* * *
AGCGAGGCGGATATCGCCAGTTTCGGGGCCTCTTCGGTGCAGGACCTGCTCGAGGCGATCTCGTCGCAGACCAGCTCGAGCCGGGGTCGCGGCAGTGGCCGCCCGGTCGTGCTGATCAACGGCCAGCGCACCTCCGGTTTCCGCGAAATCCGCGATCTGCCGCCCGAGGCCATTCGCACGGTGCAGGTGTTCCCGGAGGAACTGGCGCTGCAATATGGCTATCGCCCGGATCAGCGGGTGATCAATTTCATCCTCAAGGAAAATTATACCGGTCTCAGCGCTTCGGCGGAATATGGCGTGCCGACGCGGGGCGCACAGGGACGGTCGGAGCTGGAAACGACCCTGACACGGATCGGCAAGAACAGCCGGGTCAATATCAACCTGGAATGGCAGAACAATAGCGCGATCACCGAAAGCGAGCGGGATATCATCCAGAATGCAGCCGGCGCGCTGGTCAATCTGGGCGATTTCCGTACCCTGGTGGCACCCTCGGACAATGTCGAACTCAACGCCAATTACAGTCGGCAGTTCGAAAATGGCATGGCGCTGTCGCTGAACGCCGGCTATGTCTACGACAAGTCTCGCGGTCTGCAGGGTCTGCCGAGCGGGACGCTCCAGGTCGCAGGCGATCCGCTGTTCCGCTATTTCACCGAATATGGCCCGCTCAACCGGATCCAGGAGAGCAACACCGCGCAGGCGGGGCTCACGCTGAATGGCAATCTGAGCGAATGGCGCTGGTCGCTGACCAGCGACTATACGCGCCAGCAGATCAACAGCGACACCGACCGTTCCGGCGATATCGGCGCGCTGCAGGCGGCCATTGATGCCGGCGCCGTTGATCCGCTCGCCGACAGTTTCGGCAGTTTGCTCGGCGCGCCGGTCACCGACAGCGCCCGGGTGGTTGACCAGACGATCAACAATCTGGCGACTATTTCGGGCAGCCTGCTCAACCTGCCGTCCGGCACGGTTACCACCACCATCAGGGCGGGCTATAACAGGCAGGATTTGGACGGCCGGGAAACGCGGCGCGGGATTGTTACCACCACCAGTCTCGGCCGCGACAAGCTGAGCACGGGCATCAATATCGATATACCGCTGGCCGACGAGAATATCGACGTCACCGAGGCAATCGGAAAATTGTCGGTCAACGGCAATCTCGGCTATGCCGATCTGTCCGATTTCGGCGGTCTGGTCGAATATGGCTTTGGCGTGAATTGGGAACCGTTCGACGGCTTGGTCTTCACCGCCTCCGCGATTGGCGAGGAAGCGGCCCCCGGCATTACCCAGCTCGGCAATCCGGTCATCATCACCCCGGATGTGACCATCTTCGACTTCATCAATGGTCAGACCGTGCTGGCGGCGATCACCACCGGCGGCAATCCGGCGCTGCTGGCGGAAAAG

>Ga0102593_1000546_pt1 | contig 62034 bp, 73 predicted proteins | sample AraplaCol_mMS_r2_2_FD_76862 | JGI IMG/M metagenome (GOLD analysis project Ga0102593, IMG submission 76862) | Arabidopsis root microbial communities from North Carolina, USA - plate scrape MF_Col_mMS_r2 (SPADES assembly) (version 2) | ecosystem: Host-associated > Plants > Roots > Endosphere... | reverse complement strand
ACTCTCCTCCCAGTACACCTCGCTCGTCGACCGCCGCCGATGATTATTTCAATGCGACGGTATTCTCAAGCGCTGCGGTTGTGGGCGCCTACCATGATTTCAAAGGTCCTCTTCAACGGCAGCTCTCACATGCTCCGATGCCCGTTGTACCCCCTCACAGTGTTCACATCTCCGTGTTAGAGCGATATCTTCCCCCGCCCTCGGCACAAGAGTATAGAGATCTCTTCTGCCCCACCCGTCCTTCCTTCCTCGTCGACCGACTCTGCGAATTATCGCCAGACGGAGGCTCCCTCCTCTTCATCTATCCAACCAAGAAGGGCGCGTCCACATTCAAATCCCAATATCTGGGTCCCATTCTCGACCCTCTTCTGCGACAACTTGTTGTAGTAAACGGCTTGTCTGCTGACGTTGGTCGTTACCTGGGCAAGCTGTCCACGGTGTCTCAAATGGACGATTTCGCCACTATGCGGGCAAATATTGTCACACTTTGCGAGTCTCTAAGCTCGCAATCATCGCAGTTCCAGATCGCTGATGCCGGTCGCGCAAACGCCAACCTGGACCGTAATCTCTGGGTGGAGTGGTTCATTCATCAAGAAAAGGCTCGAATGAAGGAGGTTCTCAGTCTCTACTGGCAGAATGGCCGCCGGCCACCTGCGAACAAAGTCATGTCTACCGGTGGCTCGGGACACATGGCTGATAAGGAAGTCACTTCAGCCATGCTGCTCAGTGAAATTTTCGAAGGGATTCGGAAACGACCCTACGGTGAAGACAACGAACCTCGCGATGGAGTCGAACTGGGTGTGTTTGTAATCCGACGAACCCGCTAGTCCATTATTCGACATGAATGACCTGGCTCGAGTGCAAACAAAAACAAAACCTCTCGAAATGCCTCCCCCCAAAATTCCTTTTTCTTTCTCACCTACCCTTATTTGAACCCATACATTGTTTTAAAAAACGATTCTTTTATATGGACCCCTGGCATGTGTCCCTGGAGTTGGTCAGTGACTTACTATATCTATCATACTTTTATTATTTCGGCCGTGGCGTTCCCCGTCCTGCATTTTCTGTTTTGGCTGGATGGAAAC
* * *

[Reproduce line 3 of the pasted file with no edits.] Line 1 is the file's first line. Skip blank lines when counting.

ACTCTCCTCCCAGTACACCTCGCTCGTCGACCGCCGCCGATGATTATTTCAATGCGACGGTATTCTCAAGCGCTGCGGTTGTGGGCGCCTACCATGATTTCAAAGGTCCTCTTCAACGGCAGCTCTCACATGCTCCGATGCCCGTTGTACCCCCTCACAGTGTTCACATCTCCGTGTTAGAGCGATATCTTCCCCCGCCCTCGGCACAAGAGTATAGAGATCTCTTCTGCCCCACCCGTCCTTCCTTCCTCGTCGACCGACTCTGCGAATTATCGCCAGACGGAGGCTCCCTCCTCTTCATCTATCCAACCAAGAAGGGCGCGTCCACATTCAAATCCCAATATCTGGGTCCCATTCTCGACCCTCTTCTGCGACAACTTGTTGTAGTAAACGGCTTGTCTGCTGACGTTGGTCGTTACCTGGGCAAGCTGTCCACGGTGTCTCAAATGGACGATTTCGCCACTATGCGGGCAAATATTGTCACACTTTGCGAGTCTCTAAGCTCGCAATCATCGCAGTTCCAGATCGCTGATGCCGGTCGCGCAAACGCCAACCTGGACCGTAATCTCTGGGTGGAGTGGTTCATTCATCAAGAAAAGGCTCGAATGAAGGAGGTTCTCAGTCTCTACTGGCAGAATGGCCGCCGGCCACCTGCGAACAAAGTCATGTCTACCGGTGGCTCGGGACACATGGCTGATAAGGAAGTCACTTCAGCCATGCTGCTCAGTGAAATTTTCGAAGGGATTCGGAAACGACCCTACGGTGAAGACAACGAACCTCGCGATGGAGTCGAACTGGGTGTGTTTGTAATCCGACGAACCCGCTAGTCCATTATTCGACATGAATGACCTGGCTCGAGTGCAAACAAAAACAAAACCTCTCGAAATGCCTCCCCCCAAAATTCCTTTTTCTTTCTCACCTACCCTTATTTGAACCCATACATTGTTTTAAAAAACGATTCTTTTATATGGACCCCTGGCATGTGTCCCTGGAGTTGGTCAGTGACTTACTATATCTATCATACTTTTATTATTTCGGCCGTGGCGTTCCCCGTCCTGCATTTTCTGTTTTGGCTGGATGGAAAC